am in the rare position to be financially successful beyond my imagination. I had talent, I worked like crazy and I was lucky enough to break through. But today isn’t about me. It’s about the other 24 million black women in America. If I never picked up a tennis racket, I would be one of them; that is never lost on me. 
The cycles of poverty, discrimination, and sexism are much, much harder to break than the record for Grand Slam titles. For every black woman that rises through the ranks to a position of power, there are too many others who are still struggling. Most black women across our country do not have the same support that I did, and so they often don’t speak out about what is just, fair and appropriate in the workplace. When they do, they are often punished for it. 
Unfair pay has prevailed for far too long with no consequence. Through decades of systematic oppression, black women have been conditioned to think they are less than. In many cases, these women are the heads of households. Single mothers. The issue isn’t just that black women hold lower-paying jobs. They earn less even in fields of technology, finance, entertainment, law, and medicine. 
Changing the status quo will take dedicated action, legislation, employer recognition, and courage for employees to demand more. In short, it’s going to take all of us. Men, women, of all colors, races and creeds to realize this is an injustice. And an injustice to one is an injustice to all. 
The first step in making a change is recognition. We need to push this issue to the front of conversations so that employers across the U.S. can truly understand that all male and female employees must be compensated equally. Not close. Not almost the same. Equally. 
Recently, I have joined SurveyMonkey’s board of directors, with this specific initiative in mind. SurveyMonkey wants to make information accessible so that all of us can make informed decisions. As they say: knowledge is power. As a black female entrepreneur and person in the spotlight, I am trying to figure out how I can move the needle forward and open doors for everyone, no matter the color of their skin. But I want to start with the wage gap.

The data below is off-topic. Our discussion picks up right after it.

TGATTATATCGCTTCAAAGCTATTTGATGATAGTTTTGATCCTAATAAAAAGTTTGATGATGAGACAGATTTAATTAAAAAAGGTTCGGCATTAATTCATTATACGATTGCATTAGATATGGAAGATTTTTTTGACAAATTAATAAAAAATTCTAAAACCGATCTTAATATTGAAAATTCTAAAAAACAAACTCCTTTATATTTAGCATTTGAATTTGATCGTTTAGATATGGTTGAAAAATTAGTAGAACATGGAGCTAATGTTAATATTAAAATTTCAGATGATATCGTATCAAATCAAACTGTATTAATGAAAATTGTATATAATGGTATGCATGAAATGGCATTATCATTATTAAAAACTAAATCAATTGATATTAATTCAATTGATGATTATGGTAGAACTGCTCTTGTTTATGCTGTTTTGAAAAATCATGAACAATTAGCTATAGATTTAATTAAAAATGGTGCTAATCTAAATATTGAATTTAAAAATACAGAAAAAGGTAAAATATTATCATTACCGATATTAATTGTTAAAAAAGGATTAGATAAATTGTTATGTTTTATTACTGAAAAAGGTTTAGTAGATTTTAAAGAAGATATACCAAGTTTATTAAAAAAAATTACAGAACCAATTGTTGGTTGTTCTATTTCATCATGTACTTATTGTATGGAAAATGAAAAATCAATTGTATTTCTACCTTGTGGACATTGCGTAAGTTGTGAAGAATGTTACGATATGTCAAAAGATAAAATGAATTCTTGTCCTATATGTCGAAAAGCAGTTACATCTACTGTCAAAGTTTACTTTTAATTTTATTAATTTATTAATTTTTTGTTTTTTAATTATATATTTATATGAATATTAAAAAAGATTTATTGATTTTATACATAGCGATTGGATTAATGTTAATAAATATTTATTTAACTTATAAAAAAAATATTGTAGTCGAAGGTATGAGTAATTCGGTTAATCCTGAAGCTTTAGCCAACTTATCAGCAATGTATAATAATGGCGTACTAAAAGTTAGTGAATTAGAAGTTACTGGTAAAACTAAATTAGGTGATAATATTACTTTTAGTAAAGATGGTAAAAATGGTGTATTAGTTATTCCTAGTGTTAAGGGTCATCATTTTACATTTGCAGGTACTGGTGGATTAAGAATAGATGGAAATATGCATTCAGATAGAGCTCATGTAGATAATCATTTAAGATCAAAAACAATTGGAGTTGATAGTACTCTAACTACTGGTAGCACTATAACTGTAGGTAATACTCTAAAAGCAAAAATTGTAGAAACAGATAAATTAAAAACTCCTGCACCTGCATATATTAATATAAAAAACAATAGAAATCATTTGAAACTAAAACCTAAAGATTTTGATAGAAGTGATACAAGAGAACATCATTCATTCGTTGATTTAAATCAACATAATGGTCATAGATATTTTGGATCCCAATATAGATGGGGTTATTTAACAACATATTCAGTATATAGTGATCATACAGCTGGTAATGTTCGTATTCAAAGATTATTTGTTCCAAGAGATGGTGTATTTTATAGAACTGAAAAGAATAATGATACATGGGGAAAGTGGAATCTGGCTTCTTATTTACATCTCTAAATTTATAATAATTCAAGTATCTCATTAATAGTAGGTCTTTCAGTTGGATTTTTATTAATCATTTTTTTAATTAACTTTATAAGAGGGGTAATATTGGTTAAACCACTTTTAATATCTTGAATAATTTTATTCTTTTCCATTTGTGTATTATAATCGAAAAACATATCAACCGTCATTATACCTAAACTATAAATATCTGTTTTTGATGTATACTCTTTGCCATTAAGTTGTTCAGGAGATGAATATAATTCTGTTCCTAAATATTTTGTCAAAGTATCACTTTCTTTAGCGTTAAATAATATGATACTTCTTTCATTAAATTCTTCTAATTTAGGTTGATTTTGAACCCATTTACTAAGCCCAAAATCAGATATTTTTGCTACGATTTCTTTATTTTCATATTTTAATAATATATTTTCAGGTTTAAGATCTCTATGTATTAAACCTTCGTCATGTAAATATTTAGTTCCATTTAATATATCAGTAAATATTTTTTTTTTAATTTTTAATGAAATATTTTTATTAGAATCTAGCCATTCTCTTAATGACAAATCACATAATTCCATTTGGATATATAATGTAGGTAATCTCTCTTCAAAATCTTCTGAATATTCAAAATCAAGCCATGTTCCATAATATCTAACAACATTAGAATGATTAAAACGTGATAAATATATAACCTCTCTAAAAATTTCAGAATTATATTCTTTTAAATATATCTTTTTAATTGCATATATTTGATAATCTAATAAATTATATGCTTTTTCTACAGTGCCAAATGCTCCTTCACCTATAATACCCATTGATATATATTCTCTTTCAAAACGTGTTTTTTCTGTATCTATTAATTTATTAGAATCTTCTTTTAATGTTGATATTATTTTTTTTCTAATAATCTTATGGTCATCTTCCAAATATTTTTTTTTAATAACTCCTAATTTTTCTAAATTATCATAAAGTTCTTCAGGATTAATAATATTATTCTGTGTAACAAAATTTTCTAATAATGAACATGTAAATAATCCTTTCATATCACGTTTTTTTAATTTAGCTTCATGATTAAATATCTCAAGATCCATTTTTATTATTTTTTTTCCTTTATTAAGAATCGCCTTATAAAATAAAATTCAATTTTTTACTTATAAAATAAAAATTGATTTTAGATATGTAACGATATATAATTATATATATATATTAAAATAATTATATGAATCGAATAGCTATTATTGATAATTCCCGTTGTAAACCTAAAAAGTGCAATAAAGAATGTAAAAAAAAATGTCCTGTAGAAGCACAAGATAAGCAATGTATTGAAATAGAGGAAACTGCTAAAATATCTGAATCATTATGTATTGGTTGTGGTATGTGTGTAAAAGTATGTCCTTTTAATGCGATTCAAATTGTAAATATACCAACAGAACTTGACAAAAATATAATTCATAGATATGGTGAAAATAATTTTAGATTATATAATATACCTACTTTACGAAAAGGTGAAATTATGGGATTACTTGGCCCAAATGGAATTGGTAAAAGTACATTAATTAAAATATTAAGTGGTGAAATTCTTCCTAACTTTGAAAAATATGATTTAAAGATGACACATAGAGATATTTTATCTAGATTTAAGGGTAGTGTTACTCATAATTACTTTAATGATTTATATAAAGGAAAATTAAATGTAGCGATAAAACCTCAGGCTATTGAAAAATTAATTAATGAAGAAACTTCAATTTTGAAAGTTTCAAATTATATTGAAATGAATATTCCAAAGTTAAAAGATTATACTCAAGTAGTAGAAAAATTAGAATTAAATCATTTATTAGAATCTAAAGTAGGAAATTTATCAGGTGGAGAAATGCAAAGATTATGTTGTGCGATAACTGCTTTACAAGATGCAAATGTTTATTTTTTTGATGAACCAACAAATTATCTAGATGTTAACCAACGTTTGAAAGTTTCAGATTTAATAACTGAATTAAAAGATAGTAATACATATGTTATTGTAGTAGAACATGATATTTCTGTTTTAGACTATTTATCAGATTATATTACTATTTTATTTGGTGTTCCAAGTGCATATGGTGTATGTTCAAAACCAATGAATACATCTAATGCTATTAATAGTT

And that's really the issue.  The wage gap exists across not just "pink collar" jobs like office assistants or secretaries, it exists among geologists, physicians, civil engineers, lawyers, and CEOs too. We've got the numbers, and across the board black women get paid less, period.  That's even more true for Latino women by the way, as well as white women.

If the most highly-paid tennis player of her generation can recognize this and take steps to help, we all can.

Russian To Judgment, Con't

The Trump regime can't stop lying, and can't stop getting caught in those lies as we revisit Donald Trump Jr.'s now infamous June 2016 meeting with several Russian nationals where the topic was seeking Russian intelligence dirt on Hillary Clinton.  It now turns out Trump the Younger's statement after that news broke wasn't the work of himself or his lawyers...but dictated by his father, according to a Washington Post story.

On the sidelines of the Group of 20 summit in Germany last month, President Trump’s advisers discussed how to respond to a new revelation that Trump’s oldest son had met with a Russian lawyer during the 2016 campaign — a disclosure the advisers knew carried political and potentially legal peril.

The strategy, the advisers agreed, should be for Donald Trump Jr. to release a statement to get ahead of the story. They wanted to be truthful, so their account couldn’t be repudiated later if the full details emerged.

But within hours, at the president’s direction, the plan changed.

Flying home from Germany on July 8 aboard Air Force One, Trump personally dictated a statement in which Trump Jr. said that he and the Russian lawyer had “primarily discussed a program about the adoption of Russian children” when they met in June 2016, according to multiple people with knowledge of the deliberations. The statement, issued to the New York Times as it prepared an article, emphasized that the subject of the meeting was “not a campaign issue at the time.”

The claims were later shown to be misleading.

Remember how the concern was that such a misleading statement was potential legal trouble for those involved in creating it?